By Tracy Breen
Don’t miss Rinella’s tips for hunting public land, why he
thinks meat tastes “gamey” to some people, and what
he really thinks about the Havalon knife.
Michigan outdoor writer Tracy Breen sat down with one of Havalon’s favorite hunters, Steven Rinella, to ask some of the questions you might have been wondering about.
Breen: Approximately how many different states do you hunt during a year?
Rinella: I do the bulk of my hunting in Alaska and Montana. I lived in both of those states and I have a brother in each, so I know the landscape in each and I have access to gear and equipment such as boats, llamas, etc. In addition to those two states, I’ll usually hit three or four other states and maybe a different country or two. Last fall and spring, for instance, I hunted Alaska, Arizona, California, Montana, Mexico, and New Zealand.
Breen: That’s a busy and grueling schedule. Of all the states you hunt in, which one do you think offers the best hunting opportunities overall?
Rinella: Alaska is really hard to beat, especially if you have the time for extended trips. It’s not the kind of place where you can make quick after-work outings, but you can spend some amazing weeks there. You’ve got everything from blacktail deer in the south to muskox in the north, with Dall sheep, grizzlies, caribou, moose, and lots more in between. A few states are tied for second place. Wyoming, Montana, and Idaho all have great hunting opportunities and abundant tags without having to draw long-shot tags.
Breen: You often hunt on public land where hunting can be extremely difficult, yet you fill your tag most of the time. Could you provide hunters with a couple tips to help them be successful when hunting on public land?
Rinella: Here are two of the most important things to keep in mind. (1.) Do your homework. Study maps and prowl fish and game websites for appropriate information. Call as many locals and sporting goods stores as possible and pick their brains about the area you want to hunt. Also use social media platforms and chat rooms to reach other hunters who might know the area. (2.) Spend as many hours as possible in the woods. If you’re only hunting morning and evening, you should be scouting new locations during the day; basically, put every possible moment toward reaching your goal. On a public land hunt, you shouldn’t spend a lot of time lolling around the camp.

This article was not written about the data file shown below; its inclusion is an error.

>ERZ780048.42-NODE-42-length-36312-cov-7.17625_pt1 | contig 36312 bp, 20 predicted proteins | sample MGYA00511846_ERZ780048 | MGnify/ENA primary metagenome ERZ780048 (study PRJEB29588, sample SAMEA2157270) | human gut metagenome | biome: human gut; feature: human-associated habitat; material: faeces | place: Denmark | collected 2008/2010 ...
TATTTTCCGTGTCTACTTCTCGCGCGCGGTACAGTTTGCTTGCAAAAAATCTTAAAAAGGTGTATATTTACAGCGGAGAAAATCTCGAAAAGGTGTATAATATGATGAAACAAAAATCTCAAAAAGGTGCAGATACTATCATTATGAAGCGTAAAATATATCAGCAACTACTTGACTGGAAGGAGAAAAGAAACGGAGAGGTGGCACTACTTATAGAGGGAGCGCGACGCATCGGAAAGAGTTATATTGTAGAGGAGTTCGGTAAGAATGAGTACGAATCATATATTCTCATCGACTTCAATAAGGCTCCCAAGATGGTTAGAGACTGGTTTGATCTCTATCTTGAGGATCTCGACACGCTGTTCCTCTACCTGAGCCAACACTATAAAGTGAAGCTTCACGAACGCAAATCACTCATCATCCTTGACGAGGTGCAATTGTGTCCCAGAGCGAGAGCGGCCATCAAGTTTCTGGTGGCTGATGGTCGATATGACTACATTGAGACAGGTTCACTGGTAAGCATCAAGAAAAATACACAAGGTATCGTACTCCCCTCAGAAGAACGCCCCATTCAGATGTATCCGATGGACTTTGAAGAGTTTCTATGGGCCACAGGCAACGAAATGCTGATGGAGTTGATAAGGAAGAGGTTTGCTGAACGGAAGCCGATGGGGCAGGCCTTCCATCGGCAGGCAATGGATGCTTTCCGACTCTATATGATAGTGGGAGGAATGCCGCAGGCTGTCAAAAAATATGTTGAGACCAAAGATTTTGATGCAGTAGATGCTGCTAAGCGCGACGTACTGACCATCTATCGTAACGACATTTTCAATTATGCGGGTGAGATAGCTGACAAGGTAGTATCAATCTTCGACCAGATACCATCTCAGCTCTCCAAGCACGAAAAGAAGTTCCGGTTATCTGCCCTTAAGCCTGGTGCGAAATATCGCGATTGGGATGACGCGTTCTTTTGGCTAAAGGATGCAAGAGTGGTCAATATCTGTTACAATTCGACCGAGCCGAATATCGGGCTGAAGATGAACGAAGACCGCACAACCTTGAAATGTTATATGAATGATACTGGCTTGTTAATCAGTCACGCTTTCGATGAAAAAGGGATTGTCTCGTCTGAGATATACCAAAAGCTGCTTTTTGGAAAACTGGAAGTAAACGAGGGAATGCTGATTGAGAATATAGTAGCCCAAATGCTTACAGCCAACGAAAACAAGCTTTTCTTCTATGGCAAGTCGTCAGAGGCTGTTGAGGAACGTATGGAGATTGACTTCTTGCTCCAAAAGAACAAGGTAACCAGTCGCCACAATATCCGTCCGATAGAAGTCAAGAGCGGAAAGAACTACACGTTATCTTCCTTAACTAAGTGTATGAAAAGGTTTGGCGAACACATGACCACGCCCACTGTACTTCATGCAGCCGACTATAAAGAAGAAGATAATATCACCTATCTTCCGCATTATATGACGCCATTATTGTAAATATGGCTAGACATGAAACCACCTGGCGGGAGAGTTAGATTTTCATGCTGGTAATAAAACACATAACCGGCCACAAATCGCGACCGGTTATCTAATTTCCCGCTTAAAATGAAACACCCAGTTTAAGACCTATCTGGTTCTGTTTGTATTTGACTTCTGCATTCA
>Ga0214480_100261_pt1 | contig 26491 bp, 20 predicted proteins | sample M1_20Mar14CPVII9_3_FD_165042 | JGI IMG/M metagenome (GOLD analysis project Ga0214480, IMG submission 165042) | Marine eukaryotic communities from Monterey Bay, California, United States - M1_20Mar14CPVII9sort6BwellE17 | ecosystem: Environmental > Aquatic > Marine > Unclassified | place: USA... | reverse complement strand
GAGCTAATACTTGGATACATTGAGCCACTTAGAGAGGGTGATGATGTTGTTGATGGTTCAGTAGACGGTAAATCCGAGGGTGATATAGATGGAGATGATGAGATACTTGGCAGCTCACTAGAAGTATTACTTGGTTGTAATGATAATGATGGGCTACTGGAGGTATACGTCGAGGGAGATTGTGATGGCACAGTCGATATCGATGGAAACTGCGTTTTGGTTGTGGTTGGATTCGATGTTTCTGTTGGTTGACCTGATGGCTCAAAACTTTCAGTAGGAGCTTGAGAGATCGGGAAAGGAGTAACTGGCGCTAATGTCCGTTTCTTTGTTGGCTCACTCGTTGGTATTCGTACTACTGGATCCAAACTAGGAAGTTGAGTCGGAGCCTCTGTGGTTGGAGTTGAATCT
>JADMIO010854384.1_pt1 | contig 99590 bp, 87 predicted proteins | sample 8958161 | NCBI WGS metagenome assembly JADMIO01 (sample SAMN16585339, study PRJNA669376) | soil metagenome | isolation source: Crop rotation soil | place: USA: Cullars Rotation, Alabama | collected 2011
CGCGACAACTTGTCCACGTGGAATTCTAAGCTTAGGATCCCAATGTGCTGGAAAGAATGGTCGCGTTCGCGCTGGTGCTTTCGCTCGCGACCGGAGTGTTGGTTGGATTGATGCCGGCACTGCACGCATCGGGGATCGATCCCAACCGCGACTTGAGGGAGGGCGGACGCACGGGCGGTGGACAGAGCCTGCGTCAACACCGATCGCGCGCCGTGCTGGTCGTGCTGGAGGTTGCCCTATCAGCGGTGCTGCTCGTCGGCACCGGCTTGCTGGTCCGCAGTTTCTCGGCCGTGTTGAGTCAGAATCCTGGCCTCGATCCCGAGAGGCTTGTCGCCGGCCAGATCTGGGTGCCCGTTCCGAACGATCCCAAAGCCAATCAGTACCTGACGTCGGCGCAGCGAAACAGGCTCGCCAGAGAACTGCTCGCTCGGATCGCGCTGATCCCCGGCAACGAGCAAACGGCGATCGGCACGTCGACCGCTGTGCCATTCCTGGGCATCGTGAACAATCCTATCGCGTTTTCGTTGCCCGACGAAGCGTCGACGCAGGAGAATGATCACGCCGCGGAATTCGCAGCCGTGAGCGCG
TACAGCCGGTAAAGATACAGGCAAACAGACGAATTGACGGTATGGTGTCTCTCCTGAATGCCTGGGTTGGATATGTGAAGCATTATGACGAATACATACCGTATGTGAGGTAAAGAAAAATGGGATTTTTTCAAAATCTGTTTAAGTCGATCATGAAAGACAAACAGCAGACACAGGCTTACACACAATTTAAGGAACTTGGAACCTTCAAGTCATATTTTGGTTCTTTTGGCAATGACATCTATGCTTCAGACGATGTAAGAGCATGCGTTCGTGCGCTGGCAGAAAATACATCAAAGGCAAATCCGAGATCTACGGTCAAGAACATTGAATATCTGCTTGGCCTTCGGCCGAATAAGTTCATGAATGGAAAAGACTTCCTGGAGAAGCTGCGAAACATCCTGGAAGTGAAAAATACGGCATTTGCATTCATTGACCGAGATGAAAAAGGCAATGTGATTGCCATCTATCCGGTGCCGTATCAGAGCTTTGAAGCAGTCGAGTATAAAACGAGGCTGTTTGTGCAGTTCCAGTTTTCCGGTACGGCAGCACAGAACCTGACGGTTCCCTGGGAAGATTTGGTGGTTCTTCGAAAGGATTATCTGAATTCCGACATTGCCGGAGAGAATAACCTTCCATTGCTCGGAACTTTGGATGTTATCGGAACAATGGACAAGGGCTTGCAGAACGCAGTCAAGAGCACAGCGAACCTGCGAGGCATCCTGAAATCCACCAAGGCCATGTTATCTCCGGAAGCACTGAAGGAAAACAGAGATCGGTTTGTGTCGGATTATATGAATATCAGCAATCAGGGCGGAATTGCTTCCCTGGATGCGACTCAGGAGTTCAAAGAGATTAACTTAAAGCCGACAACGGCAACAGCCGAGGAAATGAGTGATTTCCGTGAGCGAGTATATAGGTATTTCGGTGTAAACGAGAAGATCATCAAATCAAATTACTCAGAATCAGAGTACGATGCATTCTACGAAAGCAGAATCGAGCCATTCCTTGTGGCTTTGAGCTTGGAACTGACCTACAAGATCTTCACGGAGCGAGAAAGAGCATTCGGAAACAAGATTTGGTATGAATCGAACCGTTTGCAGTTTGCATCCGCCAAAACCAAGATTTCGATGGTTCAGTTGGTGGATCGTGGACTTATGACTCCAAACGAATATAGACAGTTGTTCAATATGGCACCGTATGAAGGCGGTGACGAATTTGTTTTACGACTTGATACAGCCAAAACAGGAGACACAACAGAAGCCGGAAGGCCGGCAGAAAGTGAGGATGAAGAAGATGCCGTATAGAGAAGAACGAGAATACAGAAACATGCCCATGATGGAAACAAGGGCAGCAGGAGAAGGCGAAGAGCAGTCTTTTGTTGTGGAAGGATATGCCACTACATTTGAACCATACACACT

Breen: You’re all about eating the meat, but many hunters complain that their wild game meat has a “gamey” flavor. Do you think this is often due to poor field care? What should hunters do to ensure their meat tastes great?
Rinella: I think that some forms of gaminess are linked to poor field care. Keeping meat cool and dry is essential for good tasting meat. Beyond that, though, I think that the gaminess issue is overplayed. When people say wild game tastes funny, they are making a relative comparison. That is, they are saying that it tastes funny compared to some other kind of meat. I think that serious hunters need to rethink what normal is. Too many guys think that normal is McDonald’s hamburgers and grocery store beef steaks. Wild game is never going to meet that standard. I’ll argue that game is actually much better than that, but I’ve trained my palate over many years of following a wild game diet. So my sense of taste has been re-calibrated in accordance with an older, more natural diet.
Breen: Havalon knives is one of your show sponsors. Has the Havalon knife made the job of field dressing easier for you?
Rinella: Absolutely! I never worry about having a sharp knife anymore, because my Havalon is always sharp. Honestly, every single friend of mine has switched to Havalon. I cannot think of one guy who’s tried a Havalon without making the switch entirely. I can field dress and quarter a deer-sized animal in half the time that it used to take me. In ten years, replaceable blade knives will be the norm, not the exception. And Havalon will remain the top name in the business. I’d be willing to bet a lot of money on that.
Watch Steven Rinella’s “MeatEater” on the Sportsman’s Channel, Sunday at 9 PM. Check listings for other broadcast times. Order his new book, Meat Eater: Adventures from the Life of an American Hunter, from Amazon.com.
About Tracy Breen
Tracy is a full-time outdoor writer and consultant in the outdoor industry. He works with a variety of outdoor brands and television shows including Havalon Knives and the MeatEater. Learn more at www.tracybreen.com.
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